• "But this idea was dismissed by other participants. Cargill's Ruth Rawling predicted that wheat prices would come down quite quickly without the moratorium. The Overseas Development Institute estimated that prices would fall back from their 2008 peak to roughly what they had been in the early 1990s."
    • "How wrong they were."
    • "Wheat has now risen in price by nearly two-thirds in the past six months. Pier Luigi Sigismondi, Unilever's chief supply chain officer acknowledges: 'The world is losing arable land at a rate of about 40,000 square miles a year. That is land being used for biofuel production, while climate change is eroding away topsoil.'"
    • "As a result the FAO now predicts another major global food crisis for 2011."[8]
  • World 'dangerously close' to new food crisis, United Nations says, 17 November 2010 by the Washington Post: "The bill for global food imports will top $1 trillion this year for the second time, putting the world 'dangerously close' to a new food crisis, according to the United Nations."
    • "The warning by the world body's Food and Agriculture Organization adds to fears about rising inflation in emerging countries from China to India."
    • The FAO's Food Outlook "report said it was crucial that farm production - particularly of corn and wheat - 'expand substantially' in 2011-12 to meet expected demand and rebuild world reserves."
    • "But the FAO also said the production response may be limited, because rising food prices have made other crops, including sugar, soybeans and cotton, attractive to grow."[10]
  • Lack of science means jatropha biofuel 'could fail poor', 9 August 2010 by Papiya Bhattacharyya: "Mass planting of jatropha as a biofuel crop could benefit poor areas as well as combating global warming, but only if a number of scientific and production issues are properly addressed, a review has warned."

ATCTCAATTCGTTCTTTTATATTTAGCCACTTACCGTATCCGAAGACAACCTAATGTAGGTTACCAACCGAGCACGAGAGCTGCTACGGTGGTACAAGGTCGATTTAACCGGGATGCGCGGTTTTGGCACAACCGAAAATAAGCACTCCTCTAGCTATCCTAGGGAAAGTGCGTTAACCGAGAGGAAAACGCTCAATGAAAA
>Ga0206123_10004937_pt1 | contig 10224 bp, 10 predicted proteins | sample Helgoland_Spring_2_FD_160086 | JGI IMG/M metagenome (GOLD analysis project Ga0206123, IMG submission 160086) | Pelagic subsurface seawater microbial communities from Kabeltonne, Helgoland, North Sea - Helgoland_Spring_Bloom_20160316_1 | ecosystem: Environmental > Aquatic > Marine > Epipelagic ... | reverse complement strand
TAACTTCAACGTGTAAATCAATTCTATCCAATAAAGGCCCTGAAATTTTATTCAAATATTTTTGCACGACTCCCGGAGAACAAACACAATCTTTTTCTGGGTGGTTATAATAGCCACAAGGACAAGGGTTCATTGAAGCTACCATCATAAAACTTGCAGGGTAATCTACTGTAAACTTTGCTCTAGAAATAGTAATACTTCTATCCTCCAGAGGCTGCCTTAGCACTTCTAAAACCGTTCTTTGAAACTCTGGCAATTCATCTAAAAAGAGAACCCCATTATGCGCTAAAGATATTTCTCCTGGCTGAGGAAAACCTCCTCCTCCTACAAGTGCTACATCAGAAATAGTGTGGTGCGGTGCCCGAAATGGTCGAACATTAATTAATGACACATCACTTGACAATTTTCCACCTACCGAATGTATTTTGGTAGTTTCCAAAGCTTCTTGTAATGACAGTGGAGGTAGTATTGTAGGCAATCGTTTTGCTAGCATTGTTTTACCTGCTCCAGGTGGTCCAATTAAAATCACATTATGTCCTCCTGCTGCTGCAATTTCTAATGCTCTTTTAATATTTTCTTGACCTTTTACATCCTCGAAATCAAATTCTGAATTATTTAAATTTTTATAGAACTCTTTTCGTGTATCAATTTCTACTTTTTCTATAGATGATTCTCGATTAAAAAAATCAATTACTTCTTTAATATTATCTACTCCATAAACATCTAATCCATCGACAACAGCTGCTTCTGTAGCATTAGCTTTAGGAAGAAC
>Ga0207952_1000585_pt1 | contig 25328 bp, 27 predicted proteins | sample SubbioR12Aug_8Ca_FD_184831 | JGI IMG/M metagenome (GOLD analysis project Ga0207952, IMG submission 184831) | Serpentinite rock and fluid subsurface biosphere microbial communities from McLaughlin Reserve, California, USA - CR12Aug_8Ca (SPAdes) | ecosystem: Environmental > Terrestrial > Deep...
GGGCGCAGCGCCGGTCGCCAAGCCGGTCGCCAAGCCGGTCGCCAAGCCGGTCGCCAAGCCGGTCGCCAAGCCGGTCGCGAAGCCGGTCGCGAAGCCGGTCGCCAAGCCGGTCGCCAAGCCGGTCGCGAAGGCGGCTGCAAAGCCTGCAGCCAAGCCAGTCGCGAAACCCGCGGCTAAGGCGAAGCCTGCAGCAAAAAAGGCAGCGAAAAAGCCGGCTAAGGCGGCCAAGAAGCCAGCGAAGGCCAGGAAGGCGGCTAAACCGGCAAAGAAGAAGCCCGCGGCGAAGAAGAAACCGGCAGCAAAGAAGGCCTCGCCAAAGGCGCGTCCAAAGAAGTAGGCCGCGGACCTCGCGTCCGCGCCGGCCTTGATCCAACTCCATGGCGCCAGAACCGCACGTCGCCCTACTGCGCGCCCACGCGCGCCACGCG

• "Growing jatropha for biofuel on degraded land unsuitable for food and cash crops could help improve the earnings of small farmers and counter poverty, reports the Food and Agriculture Organization (FAO) in the review published last month."
    • "But Balakrishna Gowda, biofuel project coordinator in the southern Indian state of Karnataka, where jatropha is grown, and professor at the University of Agricultural Sciences in Bangalore, said that it would be unrealistic to expect jatropha to reverse poverty 'overnight' in developing countries. 'The plant requires water and nutrition like any other plant [even if it grows on degraded land],' he told SciDev.Net. 'And it takes at least five to seven years for the plants to mature and grow their first fruit. We can rule out expectations of a great 'overnight' yield.'"[11]
  • Surging costs hit food security in poorer nations, 6 June 2010 by Associated Press: "With food costing up to 70 percent of family income in the poorest countries, rising prices are squeezing household budgets and threatening to worsen malnutrition....Compounding the problem in many countries: prices hardly fell from their peaks in 2008, when global food prices jumped in part due to a smaller U.S. wheat harvest and demand for crops to use in biofuels."
    • "The U.N. Food and Agriculture Organization's food price index — which includes grains, meat, dairy and other items in 90 countries — was up 22 percent in March from a year earlier though still below 2008 levels."[13]
  • UN 'exaggerated' meat impact on climate change, 25 March 2010 by Farmer's Guardian: "A leading scientist has accused the UN of exaggerating the impact of meat and dairy production on climate change."